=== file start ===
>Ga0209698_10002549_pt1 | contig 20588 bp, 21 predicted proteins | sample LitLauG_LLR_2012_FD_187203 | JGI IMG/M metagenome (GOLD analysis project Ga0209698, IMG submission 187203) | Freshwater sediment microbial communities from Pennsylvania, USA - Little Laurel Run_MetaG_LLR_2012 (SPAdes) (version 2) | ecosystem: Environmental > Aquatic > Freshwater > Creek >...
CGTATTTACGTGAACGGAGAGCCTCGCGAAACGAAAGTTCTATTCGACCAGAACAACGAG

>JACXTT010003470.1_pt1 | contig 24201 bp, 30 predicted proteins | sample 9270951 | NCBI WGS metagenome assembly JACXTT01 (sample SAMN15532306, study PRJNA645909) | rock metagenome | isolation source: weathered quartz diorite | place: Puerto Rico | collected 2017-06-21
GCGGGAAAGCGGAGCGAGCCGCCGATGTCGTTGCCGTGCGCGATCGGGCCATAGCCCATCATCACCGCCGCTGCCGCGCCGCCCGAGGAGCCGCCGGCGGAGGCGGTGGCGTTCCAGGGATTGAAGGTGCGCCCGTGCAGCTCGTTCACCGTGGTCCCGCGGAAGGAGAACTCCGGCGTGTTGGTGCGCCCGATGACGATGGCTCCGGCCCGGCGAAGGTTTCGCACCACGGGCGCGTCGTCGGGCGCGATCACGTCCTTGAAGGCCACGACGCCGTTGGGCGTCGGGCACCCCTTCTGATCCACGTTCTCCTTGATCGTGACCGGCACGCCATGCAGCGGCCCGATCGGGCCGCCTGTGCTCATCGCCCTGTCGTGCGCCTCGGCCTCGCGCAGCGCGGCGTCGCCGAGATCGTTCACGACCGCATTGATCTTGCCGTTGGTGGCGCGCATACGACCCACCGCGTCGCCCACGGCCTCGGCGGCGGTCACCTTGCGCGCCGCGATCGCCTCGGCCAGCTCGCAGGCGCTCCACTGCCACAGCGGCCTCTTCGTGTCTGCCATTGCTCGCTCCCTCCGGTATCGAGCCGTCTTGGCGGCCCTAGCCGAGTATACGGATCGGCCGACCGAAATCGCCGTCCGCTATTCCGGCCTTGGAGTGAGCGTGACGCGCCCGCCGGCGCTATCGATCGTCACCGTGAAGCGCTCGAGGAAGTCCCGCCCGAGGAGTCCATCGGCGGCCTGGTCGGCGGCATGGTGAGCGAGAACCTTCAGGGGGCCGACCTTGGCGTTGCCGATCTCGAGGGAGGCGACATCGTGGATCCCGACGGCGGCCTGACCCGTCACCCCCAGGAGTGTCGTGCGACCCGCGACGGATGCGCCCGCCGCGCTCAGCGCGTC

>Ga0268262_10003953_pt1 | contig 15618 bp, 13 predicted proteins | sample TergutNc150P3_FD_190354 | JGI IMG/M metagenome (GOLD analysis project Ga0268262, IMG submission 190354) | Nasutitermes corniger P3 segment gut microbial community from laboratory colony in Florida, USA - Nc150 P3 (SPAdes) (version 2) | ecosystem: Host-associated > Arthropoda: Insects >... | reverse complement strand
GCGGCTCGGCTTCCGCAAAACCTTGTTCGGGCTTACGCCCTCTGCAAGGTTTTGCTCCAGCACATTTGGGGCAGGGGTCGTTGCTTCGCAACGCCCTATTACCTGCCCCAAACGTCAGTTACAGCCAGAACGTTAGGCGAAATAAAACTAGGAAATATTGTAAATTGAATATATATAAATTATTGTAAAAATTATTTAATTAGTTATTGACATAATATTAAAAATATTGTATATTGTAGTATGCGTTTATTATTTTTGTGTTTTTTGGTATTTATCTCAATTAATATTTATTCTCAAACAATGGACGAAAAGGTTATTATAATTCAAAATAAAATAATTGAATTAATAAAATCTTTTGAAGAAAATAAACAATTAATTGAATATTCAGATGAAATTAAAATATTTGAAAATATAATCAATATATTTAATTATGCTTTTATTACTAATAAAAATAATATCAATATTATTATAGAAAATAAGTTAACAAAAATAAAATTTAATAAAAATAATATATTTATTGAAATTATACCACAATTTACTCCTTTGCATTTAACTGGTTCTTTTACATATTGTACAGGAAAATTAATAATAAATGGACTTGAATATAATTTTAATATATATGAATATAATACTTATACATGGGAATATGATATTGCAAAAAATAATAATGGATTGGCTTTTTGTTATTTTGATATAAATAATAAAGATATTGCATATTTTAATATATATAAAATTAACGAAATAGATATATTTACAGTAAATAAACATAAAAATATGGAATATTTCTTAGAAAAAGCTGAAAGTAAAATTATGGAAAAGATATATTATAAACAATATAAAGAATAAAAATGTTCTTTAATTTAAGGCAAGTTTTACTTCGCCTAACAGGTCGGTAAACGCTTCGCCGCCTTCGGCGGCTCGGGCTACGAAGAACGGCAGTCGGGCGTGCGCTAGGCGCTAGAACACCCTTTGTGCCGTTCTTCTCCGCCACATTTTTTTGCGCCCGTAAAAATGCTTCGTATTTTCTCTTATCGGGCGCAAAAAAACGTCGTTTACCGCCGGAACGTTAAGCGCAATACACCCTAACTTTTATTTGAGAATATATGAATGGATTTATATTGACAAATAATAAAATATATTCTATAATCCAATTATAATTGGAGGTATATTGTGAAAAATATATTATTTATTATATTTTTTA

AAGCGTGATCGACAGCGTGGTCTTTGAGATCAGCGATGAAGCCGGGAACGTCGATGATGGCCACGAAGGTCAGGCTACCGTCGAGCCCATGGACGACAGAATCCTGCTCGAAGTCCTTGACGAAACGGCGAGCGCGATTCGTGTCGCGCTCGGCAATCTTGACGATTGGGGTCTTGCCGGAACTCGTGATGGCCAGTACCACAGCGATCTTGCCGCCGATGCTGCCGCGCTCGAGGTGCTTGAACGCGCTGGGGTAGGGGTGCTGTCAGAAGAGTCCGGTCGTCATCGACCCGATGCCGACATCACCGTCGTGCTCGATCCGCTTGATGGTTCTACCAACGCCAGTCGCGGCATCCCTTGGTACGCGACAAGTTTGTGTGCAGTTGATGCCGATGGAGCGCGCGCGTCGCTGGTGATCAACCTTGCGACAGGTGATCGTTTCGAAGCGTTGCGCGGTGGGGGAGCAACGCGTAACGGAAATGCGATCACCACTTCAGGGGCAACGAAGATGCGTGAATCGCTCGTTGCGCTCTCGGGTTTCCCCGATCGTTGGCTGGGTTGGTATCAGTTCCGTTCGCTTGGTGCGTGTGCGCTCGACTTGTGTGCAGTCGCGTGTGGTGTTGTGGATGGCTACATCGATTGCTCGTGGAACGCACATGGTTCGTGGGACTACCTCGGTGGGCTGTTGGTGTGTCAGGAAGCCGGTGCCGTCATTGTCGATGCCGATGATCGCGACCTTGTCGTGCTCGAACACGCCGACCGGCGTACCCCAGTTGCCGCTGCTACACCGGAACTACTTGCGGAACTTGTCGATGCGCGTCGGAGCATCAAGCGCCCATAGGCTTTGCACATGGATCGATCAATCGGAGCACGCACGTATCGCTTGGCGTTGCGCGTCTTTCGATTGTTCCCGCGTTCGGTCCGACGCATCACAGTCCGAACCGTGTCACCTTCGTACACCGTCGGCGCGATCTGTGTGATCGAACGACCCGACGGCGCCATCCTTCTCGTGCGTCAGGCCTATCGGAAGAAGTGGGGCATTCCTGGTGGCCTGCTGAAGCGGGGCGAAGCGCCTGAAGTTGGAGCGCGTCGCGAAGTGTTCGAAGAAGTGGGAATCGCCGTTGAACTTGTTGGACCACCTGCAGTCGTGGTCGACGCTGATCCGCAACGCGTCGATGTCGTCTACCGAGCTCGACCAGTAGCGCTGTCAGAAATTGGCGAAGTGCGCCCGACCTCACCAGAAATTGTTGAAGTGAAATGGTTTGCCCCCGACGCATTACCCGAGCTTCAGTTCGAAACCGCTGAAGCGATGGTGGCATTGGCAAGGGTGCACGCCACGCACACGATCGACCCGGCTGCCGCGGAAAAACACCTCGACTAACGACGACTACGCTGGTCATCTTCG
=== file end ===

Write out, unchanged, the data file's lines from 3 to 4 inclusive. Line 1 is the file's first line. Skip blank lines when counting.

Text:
>JACXTT010003470.1_pt1 | contig 24201 bp, 30 predicted proteins | sample 9270951 | NCBI WGS metagenome assembly JACXTT01 (sample SAMN15532306, study PRJNA645909) | rock metagenome | isolation source: weathered quartz diorite | place: Puerto Rico | collected 2017-06-21
GCGGGAAAGCGGAGCGAGCCGCCGATGTCGTTGCCGTGCGCGATCGGGCCATAGCCCATCATCACCGCCGCTGCCGCGCCGCCCGAGGAGCCGCCGGCGGAGGCGGTGGCGTTCCAGGGATTGAAGGTGCGCCCGTGCAGCTCGTTCACCGTGGTCCCGCGGAAGGAGAACTCCGGCGTGTTGGTGCGCCCGATGACGATGGCTCCGGCCCGGCGAAGGTTTCGCACCACGGGCGCGTCGTCGGGCGCGATCACGTCCTTGAAGGCCACGACGCCGTTGGGCGTCGGGCACCCCTTCTGATCCACGTTCTCCTTGATCGTGACCGGCACGCCATGCAGCGGCCCGATCGGGCCGCCTGTGCTCATCGCCCTGTCGTGCGCCTCGGCCTCGCGCAGCGCGGCGTCGCCGAGATCGTTCACGACCGCATTGATCTTGCCGTTGGTGGCGCGCATACGACCCACCGCGTCGCCCACGGCCTCGGCGGCGGTCACCTTGCGCGCCGCGATCGCCTCGGCCAGCTCGCAGGCGCTCCACTGCCACAGCGGCCTCTTCGTGTCTGCCATTGCTCGCTCCCTCCGGTATCGAGCCGTCTTGGCGGCCCTAGCCGAGTATACGGATCGGCCGACCGAAATCGCCGTCCGCTATTCCGGCCTTGGAGTGAGCGTGACGCGCCCGCCGGCGCTATCGATCGTCACCGTGAAGCGCTCGAGGAAGTCCCGCCCGAGGAGTCCATCGGCGGCCTGGTCGGCGGCATGGTGAGCGAGAACCTTCAGGGGGCCGACCTTGGCGTTGCCGATCTCGAGGGAGGCGACATCGTGGATCCCGACGGCGGCCTGACCCGTCACCCCCAGGAGTGTCGTGCGACCCGCGACGGATGCGCCCGCCGCGCTCAGCGCGTC